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New Report Shows Georgia’s ‘Felony Driving Law’s’ Disproportionate Impact on Communities of Color

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Atlanta – A new report by Advancement Project and the Georgia Latino Alliance for Human Rights (GLAHR) finds that Georgia’s “felony driving law” has produced staggeringly disproportionate arrests and penalties in communities of color, even though the number of White residents is much higher in the jurisdictions examined. Further, the law also replicates the “ATM effect” that the U.S. Dept. of Justice found in Ferguson, Mo. and its surrounding areas, transferring large amounts of money from poor families to local governments. After publishing the report, the national civil rights and racial justice organization Advancement Project, partner organizations and affected parties released the following statements:

“From Fayette County to Roswell City and beyond, people like Ignacio, Toñita, Gloria and their children live every day with the heavy consequences of rampant criminalization by the state’s ‘felony driving law,’” said Adelina Nicholls, Executive Director of GLAHR. “They do not pose any kind of threat, yet they are targeted by authorities because the state promotes an environment where people of color are criminalized, deported and used as ATMs for the government. The law was immoral to begin with – it was intended to hurt families who come here to work and give back to the state. Our new report shows that it has devastated communities of color, and we are united in demanding an end to the measure. We will not live in fear, and we will fight this law until families like Toñita’s, Gloria’s and Ignacio’s are no longer besieged by it.”

“This report is a significant first step,” said Francys Johnson, Georgia NAACP President and Stateboro Civil Rights Attorney. “The Georgia NAACP is looking into the pattern and practice of using traffic laws to generate revenue; disenfranchise voters; and deport undocumented Americans. Our goal is to repeal this unjust law.”

“Georgia’s far-reaching, anti-immigrant ‘felony driving law’ was designed to push mothers, fathers and immigrant families to leave the state,” said the report’s lead author, Flavia Jiménez, a Senior Attorney and Director of Immigrant Justice at Advancement Project. “As our new report shows, the law has not only ruined the lives of many it set out to harm; the law affects families well beyond those it targeted, and the effects overwhelmingly burden people of color. As such, we call on state lawmakers to repeal the law, and demand that the U.S. Department of Justice immediately begin a pattern and practice investigation.”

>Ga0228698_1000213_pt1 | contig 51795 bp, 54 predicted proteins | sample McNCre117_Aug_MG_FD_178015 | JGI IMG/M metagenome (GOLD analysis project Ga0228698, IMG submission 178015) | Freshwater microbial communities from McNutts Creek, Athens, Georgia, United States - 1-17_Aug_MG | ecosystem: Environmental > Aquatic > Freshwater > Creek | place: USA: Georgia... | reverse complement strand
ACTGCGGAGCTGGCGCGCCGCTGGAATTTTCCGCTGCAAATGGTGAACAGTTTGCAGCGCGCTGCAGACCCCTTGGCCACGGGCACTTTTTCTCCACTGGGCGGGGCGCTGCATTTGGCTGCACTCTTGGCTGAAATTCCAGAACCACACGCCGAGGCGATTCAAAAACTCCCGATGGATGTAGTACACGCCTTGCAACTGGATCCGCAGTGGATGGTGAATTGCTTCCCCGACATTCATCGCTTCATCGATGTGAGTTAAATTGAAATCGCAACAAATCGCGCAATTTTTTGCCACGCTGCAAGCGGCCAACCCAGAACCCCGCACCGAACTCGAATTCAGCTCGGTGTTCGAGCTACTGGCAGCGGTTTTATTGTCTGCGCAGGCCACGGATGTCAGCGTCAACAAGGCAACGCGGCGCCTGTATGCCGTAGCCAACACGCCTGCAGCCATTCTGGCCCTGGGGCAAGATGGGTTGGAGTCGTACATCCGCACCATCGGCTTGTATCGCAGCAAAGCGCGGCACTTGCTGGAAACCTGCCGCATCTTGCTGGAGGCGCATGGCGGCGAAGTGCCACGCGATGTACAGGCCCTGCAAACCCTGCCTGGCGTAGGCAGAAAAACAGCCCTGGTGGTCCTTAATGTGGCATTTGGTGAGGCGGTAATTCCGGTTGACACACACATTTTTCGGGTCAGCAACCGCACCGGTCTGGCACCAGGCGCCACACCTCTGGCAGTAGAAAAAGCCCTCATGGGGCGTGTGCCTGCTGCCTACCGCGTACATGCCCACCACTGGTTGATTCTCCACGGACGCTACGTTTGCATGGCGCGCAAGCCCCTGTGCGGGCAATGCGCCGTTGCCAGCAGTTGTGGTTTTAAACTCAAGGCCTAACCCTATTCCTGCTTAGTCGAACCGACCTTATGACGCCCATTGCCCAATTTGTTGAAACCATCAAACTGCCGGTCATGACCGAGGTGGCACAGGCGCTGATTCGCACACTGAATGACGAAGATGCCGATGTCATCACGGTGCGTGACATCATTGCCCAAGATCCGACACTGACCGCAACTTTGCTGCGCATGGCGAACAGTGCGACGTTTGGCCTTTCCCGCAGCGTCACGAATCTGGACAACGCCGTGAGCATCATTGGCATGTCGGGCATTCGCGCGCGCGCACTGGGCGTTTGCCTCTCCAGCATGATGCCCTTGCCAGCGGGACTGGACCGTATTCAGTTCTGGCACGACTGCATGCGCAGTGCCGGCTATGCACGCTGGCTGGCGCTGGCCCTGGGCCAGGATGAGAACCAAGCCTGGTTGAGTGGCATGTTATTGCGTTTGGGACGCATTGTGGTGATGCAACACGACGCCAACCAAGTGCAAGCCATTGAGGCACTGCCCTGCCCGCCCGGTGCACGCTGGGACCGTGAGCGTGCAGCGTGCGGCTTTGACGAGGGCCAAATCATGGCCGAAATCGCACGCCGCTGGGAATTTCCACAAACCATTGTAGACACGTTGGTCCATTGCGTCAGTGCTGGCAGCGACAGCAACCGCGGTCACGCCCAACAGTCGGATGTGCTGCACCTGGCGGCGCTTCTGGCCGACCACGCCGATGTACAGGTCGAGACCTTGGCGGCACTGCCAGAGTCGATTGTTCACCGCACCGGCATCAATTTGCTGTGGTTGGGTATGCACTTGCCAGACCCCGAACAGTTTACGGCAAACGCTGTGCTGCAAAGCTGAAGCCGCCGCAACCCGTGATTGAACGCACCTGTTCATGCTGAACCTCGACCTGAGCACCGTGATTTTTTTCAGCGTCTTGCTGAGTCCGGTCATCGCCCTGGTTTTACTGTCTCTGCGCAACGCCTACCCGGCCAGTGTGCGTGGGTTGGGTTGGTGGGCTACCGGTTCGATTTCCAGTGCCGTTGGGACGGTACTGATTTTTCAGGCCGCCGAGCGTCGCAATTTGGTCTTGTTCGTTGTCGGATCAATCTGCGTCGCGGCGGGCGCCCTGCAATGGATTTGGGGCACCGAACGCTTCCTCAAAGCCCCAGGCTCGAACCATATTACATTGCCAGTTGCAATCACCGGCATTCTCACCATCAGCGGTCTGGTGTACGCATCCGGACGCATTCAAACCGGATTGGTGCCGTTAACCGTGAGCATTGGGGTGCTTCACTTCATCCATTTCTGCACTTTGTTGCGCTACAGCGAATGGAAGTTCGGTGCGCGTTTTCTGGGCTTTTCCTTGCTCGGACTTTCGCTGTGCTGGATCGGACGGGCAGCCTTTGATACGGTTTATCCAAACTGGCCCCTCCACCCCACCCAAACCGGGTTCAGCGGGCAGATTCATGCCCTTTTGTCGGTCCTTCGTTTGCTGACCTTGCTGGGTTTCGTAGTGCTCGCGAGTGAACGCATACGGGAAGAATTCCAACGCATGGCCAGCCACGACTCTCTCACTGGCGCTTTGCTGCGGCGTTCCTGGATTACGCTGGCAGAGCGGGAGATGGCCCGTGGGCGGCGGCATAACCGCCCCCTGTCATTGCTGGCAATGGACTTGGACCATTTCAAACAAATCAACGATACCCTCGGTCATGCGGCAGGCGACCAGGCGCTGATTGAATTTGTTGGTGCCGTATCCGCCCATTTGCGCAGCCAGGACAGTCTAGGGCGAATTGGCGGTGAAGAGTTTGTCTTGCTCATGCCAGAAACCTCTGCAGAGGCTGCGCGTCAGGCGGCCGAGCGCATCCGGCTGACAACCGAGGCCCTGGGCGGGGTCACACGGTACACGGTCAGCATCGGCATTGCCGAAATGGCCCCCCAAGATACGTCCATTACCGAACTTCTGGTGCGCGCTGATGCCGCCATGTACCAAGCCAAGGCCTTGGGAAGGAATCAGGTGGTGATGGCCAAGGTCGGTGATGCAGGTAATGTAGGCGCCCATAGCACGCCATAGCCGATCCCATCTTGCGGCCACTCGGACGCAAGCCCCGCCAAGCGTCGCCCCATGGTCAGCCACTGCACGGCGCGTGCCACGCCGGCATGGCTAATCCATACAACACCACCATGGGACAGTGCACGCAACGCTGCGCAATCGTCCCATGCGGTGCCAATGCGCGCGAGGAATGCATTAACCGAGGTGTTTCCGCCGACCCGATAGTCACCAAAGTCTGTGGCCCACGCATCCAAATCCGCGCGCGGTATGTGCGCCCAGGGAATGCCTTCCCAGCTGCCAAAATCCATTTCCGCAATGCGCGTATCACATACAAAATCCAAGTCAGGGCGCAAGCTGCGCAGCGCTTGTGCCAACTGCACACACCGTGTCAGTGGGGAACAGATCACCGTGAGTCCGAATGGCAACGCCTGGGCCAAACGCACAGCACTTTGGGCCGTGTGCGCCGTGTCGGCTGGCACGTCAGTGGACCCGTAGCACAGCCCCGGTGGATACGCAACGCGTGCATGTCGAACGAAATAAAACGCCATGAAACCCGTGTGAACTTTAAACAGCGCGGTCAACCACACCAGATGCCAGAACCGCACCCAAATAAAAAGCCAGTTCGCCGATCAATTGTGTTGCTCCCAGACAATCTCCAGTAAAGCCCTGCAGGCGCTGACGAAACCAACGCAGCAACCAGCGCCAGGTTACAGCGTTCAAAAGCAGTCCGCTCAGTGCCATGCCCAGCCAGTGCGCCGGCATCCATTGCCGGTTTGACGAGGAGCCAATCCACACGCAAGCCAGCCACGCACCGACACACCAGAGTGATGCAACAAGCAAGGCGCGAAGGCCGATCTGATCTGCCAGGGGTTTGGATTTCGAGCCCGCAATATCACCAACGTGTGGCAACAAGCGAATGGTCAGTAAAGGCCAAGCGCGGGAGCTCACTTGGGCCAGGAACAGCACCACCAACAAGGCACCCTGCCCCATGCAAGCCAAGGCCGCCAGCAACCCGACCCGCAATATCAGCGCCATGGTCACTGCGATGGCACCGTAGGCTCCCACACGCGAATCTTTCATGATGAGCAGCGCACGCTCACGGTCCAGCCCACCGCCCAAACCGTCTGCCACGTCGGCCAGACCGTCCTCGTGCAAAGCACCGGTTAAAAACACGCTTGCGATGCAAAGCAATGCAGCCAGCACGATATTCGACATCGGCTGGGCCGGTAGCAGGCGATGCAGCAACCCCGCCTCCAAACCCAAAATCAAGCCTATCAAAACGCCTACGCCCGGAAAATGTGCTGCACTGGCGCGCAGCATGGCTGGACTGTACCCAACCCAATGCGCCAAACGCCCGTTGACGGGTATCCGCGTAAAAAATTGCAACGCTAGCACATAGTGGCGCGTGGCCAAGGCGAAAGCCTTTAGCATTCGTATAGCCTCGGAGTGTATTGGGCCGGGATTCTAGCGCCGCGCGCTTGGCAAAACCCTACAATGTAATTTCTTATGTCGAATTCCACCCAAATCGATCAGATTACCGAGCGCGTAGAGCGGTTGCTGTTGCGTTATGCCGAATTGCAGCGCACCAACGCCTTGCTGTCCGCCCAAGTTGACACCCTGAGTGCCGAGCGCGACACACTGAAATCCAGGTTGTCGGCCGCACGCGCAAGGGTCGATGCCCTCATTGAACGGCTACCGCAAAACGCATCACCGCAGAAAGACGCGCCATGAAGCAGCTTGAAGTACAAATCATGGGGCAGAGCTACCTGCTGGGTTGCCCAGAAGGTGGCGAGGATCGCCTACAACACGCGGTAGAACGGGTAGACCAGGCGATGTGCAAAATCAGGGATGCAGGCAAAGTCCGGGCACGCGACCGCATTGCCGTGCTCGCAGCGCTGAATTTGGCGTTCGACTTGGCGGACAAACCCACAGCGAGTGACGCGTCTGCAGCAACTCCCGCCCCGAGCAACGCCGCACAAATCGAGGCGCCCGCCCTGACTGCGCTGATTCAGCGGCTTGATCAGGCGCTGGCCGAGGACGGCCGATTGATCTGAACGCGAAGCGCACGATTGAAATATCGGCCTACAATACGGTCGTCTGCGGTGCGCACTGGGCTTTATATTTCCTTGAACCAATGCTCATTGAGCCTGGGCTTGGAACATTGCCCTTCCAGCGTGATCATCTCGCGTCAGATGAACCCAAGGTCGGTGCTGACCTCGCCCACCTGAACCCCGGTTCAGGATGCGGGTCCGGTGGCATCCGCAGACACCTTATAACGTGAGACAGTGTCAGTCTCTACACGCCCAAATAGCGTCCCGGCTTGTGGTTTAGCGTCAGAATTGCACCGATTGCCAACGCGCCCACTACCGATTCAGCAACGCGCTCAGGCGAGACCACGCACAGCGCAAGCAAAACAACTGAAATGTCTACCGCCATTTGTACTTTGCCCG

“I am an employer putting two kids through college – a breadwinner trying to help my family succeed,” said Ignacio Portillo, a construction contractor who is father to four children and employs six workers. “When the state charges me more than $1,300 for driving without a license, like it did this week, that’s money I can’t invest into my business or put into my daughters’ education. But let’s be clear: This is a discriminatory law, it is implemented immorally, and it is a stain on the state legislature. We must repeal this law immediately and stop targeting communities of color.”


Advancement Project is a multi-racial civil rights organization. Founded by a team of veteran civil rights lawyers in 1999, Advancement Project was created to develop and inspire community-based solutions based on the same high quality legal analysis and public education campaigns that produced the landmark civil rights victories of earlier eras.

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